New Polish museum to celebrate Jewish life

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JEB SHARP: I'm Jeb Sharp and this is The World. A history museum is under construction is under construction in Warsaw. That's hardly surprising. The Polish capital has an especially rich past. But this museum is different. It's devoted exclusively to the history of Jews in Poland. That history nearly ended during the Holocaust. This museum will look past that tragedy to the centuries of Jewish life and culture in Poland. Report Ewa Kern Jedrychowska says the museum comes as dialogue is opening up about the complicated Polish-Jewish relationship.


EWA KERN JEDRYCHOWSKA: A choir of cantors and a song of thanksgiving at the ceremony to start construction for the museum earlier this summer. In the small crowd of guests was New Yorker Zygmunt Rolat who survived a Nazi labor camp in Poland.

ZYGMUNT ROLAT: I think that too many of my Jewish compatriots here confuse the horrible experiences during the war, the Holocaust, with the very long history of the almost millennium of Jewish coexistence in times good and bad.

JEDRYCHOWSKA: After the war Rolat immigrated to the US. Now this successful businessman and philanthropist is raising money to support the new museum in Warsaw. Rolat belongs to a small but growing group of Jews who are trying to rebuild Polish-Jewish relations both in the US and in Poland. Part of that is for discovering Jewish history.

ROLAT: The fact is that when Spain, when Portugal, was expelling their Jews, Polish kings, Polish nobles, were receiving Jews not only with open arms but granting them special privileges.
JEDREYCHOWSKA: Until World War II started Warsaw was a center of Europe's Jewish community. At that time every third citizen of this city was Jewish. The museum will stand where the Jewish district once was located just next to the Warsaw Ghetto Uprising Memorial. Inside visitors will see interactive reconstructions of a Jewish home and a synagogue. They will learn about the first Jewish merchants who arrived in Poland in the Middle Ages, the spread of Hassidism, the role of Jews in the development of Poland's industry, and Jewish cultural contributions.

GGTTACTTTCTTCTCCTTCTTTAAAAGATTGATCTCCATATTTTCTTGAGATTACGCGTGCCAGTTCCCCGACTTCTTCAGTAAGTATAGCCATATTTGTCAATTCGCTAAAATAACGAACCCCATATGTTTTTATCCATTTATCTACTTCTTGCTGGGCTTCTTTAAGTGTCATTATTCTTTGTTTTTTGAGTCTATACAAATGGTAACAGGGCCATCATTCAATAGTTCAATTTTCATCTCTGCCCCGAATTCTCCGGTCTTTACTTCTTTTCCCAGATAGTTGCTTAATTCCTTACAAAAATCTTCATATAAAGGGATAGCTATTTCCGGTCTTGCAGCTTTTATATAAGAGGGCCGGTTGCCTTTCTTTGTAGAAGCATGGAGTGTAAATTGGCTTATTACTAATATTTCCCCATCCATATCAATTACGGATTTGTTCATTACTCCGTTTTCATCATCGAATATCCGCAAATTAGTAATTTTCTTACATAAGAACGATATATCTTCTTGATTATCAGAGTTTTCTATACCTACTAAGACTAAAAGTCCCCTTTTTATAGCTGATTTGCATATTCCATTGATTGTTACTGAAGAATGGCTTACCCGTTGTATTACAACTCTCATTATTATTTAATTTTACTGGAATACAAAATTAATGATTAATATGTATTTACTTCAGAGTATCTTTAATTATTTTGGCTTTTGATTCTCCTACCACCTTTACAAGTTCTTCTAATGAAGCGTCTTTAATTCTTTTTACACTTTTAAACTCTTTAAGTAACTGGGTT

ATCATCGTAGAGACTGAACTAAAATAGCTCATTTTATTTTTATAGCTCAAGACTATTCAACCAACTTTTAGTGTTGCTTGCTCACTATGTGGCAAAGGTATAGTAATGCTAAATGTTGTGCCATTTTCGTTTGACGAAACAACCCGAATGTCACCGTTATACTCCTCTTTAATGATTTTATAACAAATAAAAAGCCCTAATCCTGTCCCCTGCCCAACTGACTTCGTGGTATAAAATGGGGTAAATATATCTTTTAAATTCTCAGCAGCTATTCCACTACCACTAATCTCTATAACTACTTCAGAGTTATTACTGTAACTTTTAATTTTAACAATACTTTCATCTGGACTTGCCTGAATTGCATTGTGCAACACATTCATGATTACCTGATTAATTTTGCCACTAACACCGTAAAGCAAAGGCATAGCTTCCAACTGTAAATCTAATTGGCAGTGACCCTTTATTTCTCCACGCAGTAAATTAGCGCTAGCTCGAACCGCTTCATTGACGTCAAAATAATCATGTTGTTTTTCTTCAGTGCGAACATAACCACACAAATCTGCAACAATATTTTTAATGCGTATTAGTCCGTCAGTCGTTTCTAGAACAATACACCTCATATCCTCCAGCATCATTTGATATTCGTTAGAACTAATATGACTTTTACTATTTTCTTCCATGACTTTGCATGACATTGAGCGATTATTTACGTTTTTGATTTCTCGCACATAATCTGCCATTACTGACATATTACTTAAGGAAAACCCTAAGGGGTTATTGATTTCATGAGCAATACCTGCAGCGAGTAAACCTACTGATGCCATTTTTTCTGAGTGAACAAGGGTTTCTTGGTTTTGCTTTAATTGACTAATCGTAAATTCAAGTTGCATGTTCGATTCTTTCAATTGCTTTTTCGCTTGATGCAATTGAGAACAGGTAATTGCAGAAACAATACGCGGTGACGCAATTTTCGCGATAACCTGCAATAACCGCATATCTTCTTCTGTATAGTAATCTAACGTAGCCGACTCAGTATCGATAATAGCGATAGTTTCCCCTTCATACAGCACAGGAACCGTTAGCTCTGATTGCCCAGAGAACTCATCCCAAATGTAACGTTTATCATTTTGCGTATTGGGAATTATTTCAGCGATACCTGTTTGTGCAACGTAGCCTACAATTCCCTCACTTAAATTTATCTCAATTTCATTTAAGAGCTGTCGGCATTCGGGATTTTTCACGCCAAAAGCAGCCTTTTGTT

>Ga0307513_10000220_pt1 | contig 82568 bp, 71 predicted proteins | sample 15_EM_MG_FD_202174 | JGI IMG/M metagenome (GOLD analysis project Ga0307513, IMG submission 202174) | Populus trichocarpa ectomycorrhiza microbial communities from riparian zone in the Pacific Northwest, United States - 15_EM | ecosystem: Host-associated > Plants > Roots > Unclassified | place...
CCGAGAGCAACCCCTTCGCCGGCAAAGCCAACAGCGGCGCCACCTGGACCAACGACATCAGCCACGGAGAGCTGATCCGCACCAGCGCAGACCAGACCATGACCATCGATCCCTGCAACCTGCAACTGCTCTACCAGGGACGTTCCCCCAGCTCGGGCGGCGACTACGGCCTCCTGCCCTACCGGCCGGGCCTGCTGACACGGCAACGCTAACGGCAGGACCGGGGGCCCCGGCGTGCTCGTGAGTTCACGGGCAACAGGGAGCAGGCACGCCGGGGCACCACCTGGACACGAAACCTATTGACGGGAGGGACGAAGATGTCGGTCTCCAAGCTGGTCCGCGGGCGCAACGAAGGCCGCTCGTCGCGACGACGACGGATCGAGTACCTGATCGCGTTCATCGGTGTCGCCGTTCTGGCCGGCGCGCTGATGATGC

BARBARA KIRSHENBLATT-GIMBLETT: We really want to capture the quality on an everyday basis.

JEDREYCHOWSKA: Barbara Kirshenblatt-Gimblett walks around the future site of the museum in Warsaw. She's a professor at New York University and head of the core exhibition planning team.

KIRSHENBLATT-GIMBLETT: The way we put is this: We'd like to communicate the lived experience of what it meant to a Jew in Poland across this enormous period. What was Polish about it? What was Jewish about it? What was unique about it? What did it share with those non-Jews among whom Jews lived?

JEDREYCHOWSKA: In the museum the Holocaust will be just one of seven galleries. The controversial post-war years will conclude the exhibit. Under communism the Polish government led an anti-Zionist campaign which forced tens of thousands of the remaining Polish Jews to leave the country in 1968. But now Poland's chief Rabbi Michael Schudrich says the situation is different. The Polish government is a strong ally of Israel and Schudrich says Poles have a new attitude.